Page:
Chasing Fastest Known Times is a pretty weird part of our mountain sports world. Many would argue that the style required for setting FKTs in the mountains takes away the fun and turns the sport into nothing more than chasing a number, but you can’t deny that many of these feats are really f***ing impressive. Take, for example, Jack Kuenzle’s recent FKT of Oregon’s Mount Hood. On April 24, Kuenzle, a former Yale club hockey player and Navy SEAL, smashed both the summit time and the roundtrip ski time. He made it to the summit in 1:16:40, before downclimbing the top 200 feet and racing back down to Timberline Lodge to complete the roundtrip in 1:31:31. Oh yeah, and Kuenzle did the whole thing while wearing nothing more than a helmet, sunglasses, and his underwear. Check out what he had to say about the feat in his post!
This season has been a big one for Christina Lustenberger in the first ski descent department. After a stellar winter and early spring hunting big lines in British Columbia, she set her sights on an expedition to Baffin Island, where she joined Brette Harrington, Hilaree Nelson, Emily Harrington, Drew Smith, Jordan Manoukian and Mathis Dumas. Camping on a frozen fjord, the crew ticked of a series of ambitious ski objectives, including a repeat of the classic Polar Star Couloir and a first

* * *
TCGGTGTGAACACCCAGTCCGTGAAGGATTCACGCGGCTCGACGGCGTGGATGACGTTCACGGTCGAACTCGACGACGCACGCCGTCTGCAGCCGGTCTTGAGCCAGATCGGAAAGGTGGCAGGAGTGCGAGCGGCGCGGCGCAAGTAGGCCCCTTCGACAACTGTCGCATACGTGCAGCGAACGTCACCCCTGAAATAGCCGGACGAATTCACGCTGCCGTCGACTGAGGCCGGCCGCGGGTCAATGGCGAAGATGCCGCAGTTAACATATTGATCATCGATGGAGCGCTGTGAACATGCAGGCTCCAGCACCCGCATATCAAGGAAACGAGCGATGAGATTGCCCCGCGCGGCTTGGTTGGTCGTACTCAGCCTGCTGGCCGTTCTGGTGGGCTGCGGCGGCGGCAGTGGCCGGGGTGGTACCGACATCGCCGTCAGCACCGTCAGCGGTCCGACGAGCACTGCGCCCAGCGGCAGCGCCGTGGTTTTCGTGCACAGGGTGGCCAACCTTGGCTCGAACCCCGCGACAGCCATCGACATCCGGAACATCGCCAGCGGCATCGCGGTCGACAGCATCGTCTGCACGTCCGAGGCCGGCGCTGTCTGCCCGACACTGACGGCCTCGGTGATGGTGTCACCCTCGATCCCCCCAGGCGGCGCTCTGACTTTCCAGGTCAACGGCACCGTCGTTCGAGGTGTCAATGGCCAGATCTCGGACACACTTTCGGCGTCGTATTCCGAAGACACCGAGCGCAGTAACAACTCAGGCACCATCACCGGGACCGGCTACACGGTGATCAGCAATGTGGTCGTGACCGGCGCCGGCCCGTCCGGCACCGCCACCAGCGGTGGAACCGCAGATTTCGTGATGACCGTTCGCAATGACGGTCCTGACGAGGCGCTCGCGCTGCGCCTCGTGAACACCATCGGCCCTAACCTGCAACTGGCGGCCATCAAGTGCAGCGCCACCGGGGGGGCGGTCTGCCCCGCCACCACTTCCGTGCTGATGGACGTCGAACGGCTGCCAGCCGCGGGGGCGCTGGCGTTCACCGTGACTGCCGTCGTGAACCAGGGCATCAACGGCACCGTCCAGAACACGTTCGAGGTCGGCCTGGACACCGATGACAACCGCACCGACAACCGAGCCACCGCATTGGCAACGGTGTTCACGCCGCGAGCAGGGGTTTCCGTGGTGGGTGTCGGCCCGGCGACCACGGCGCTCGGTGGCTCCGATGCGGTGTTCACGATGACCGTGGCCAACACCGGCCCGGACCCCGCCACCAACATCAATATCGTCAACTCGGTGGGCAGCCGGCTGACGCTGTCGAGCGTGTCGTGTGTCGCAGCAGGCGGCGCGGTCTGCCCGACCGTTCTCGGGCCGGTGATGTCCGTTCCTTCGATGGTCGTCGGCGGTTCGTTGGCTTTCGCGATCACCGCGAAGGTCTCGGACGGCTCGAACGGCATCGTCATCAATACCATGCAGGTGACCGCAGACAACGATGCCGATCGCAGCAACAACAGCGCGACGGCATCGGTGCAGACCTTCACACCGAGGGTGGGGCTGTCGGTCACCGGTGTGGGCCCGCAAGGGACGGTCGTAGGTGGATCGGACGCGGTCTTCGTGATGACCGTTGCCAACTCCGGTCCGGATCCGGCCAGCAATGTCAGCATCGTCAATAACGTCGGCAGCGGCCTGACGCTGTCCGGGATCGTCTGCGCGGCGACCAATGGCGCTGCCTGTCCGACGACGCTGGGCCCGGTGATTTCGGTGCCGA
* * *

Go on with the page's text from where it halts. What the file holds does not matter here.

Up until a few weeks ago, Chamonix, France had been having what locals were calling the worst winter in 20 years. Luckily, April and May delivered a series of healthy spring storms that brought a few meters of that sticky icky to plaster the area’s icy north faces. With lines finally filling in enough to plausibly ski them, locals like Tof Henry got to get their freeride wiggles out. It’s hard to explain truly how gnarly a descent like skiing the North Face of the Aiguille du Midi is –
The WNDR Alpine Reason 120 in its natural habitat. | Lily Krass photo. For most of us, 2022 hasn’t really been the best year for testing powder skis. But then again, just about any ski will ride well in soft snow – so I would argue that it’s worth seeing how a 120mm-underfoot ski like the new WNDR Alpine Reason rides in all kinds of conditions. WNDR’s newest creation is designed to be the ski for the days we all hope for, a 120-mm underfoot, reverse camber ski with a damp and stable core